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Federal Bailout Shields GM From Liability Over Defective Chevy Models

Federal Bailout Shields GM From Liability Over Defective Chevy Models

Not all motor vehicle accidents are the result of driver negligence. Often times, the vehicles themselves are defective. Normally an automobile manufacturer can be held liable for such defects. But unfortunately, political lobbying can tilt the playing field in favor of the manufacturers, denying legitimate victims their day in court.

Last year, General Motors paid a $35 million fine to the U.S. Department of Transportation after the company's “failure to report a safety defect” in the ignition switches of its Chevy Cobalt models led to dozens of reported accidents around the country. For example, in 2006 a 23-year-old New York man was killed when his Chevy Cobalt hit a schoolbus. His family sued General Motors, arguing the defective ignition switch led to his death.

GM spent years trying to deny any responsibility for the Cobalt's defective ignition switches. According to a March 2014 New York Times report, GM officials “told the families of accident victims and other customers that it did not have enough evidence of any defect in their cars,” and in some cases threatened retaliation against victims who planned to sue the company. Altogether, the defective Cobalts have been linked to at least 31 accidents, including a dozen fatalities.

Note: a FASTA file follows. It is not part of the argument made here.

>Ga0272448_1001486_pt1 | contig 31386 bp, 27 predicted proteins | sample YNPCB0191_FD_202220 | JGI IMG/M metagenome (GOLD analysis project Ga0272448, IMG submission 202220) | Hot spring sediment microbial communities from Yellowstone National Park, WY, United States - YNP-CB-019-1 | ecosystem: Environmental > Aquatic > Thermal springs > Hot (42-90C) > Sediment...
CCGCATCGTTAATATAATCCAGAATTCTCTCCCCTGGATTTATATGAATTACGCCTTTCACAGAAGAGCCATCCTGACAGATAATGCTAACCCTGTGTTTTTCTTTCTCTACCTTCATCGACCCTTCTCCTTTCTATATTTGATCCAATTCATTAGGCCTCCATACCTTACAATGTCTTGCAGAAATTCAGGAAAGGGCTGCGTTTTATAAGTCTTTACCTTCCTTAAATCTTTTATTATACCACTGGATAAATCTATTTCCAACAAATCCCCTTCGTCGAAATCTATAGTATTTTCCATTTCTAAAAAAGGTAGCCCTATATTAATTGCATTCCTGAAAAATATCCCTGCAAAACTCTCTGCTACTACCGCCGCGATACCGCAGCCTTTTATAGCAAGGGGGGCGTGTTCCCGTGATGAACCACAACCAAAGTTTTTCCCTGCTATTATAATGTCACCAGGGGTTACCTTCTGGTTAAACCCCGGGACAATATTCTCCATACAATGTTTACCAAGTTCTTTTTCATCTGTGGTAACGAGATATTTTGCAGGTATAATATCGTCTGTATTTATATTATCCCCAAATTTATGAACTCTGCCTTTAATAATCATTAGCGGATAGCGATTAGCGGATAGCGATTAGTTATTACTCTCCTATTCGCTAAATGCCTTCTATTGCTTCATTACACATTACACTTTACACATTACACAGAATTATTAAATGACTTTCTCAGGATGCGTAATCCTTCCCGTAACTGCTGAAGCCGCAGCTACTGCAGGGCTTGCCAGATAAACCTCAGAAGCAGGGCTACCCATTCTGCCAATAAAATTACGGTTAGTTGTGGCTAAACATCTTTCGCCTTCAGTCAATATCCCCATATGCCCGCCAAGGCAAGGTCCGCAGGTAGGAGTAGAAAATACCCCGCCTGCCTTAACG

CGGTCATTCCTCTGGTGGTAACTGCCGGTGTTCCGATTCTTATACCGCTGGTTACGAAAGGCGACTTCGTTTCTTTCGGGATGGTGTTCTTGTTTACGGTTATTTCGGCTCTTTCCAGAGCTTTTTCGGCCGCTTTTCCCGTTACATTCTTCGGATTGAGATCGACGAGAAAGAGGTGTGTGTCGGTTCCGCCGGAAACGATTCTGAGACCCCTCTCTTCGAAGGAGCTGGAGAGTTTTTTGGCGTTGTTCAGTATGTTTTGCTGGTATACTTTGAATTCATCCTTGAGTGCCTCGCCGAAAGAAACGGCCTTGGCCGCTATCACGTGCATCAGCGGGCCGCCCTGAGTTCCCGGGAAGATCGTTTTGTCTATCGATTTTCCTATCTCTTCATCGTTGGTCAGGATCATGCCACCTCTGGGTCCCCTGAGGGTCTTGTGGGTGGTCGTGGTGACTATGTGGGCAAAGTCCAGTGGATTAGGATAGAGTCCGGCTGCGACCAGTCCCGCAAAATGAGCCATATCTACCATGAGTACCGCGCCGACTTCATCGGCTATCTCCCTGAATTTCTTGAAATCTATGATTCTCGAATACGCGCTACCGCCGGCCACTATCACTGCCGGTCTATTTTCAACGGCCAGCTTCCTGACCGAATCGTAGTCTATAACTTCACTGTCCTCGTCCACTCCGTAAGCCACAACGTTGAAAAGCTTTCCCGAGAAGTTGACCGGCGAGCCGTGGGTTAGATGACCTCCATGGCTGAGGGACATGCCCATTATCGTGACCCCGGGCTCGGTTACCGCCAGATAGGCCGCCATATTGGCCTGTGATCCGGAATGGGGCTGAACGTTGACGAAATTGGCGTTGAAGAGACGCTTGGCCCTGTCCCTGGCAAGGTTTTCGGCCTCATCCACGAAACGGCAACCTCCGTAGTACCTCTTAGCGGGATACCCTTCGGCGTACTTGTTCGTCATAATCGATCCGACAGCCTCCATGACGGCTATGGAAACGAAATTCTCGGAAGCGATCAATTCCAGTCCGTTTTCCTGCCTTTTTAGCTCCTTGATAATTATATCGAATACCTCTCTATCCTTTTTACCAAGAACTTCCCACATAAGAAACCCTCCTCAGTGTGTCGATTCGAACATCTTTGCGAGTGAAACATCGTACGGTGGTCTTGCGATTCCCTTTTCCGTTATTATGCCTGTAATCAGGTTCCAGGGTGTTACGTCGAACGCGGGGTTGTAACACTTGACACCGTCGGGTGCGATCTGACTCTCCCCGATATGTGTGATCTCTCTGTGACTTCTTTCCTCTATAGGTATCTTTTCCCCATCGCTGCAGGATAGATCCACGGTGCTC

GM Shareholders Prosper While Victims Suffer

But despite all this, GM is unlikely to face any further responsibility beyond its fine from the Department of Transportation. This is because under the terms of it 2009 bailout from the federal government, GM “was given immunity from product liability or wrongful death claims arising from accidents that occurred before it exited bankruptcy on July 10, 2009.” This covers the time period when most of the defective Cobalt accidents took place. So even though GM received nearly $10 billion from taxpayers as part of its bailout, it now receives an additional benefit in the form of immunity from lawsuits over a car the company has publicly acknowledged was defective and dangerous.

This is great news for shareholders of the restructured GM, but not for people injured by defective Cobalts. As Shikha Dalmia, a regulatory analyst for the Los Angeles-based Reason Foundation, noted recently, “GM saves close to $300 million in annual product liability claims because it is on the hook for a fewer of them.” And while liability shields are often part of corporate bankruptcy proceedings, Dalmia noted in GM's case, the company was not required to establish a separate trust fund to address claims from Cobalt victims. Instead, he writes, GM “can treat injured customers as shabbily as unsecured creditors,” meaning they can expect little to nothing from the shell of the old, pre-bailout company.

Injured Due to a Defective Car?

Despite GM's special treatment by government officials, auto manufacturers still have a legal duty to produce safe vehicles—and where defects are discovered, to report and address them promptly. If you have been seriously injured in an accident as the result of a defect in the design of a vehicle, it is important you receive independent legal advice. If you need to speak with an experienced New York personal injury lawyer , contact our offices right away.
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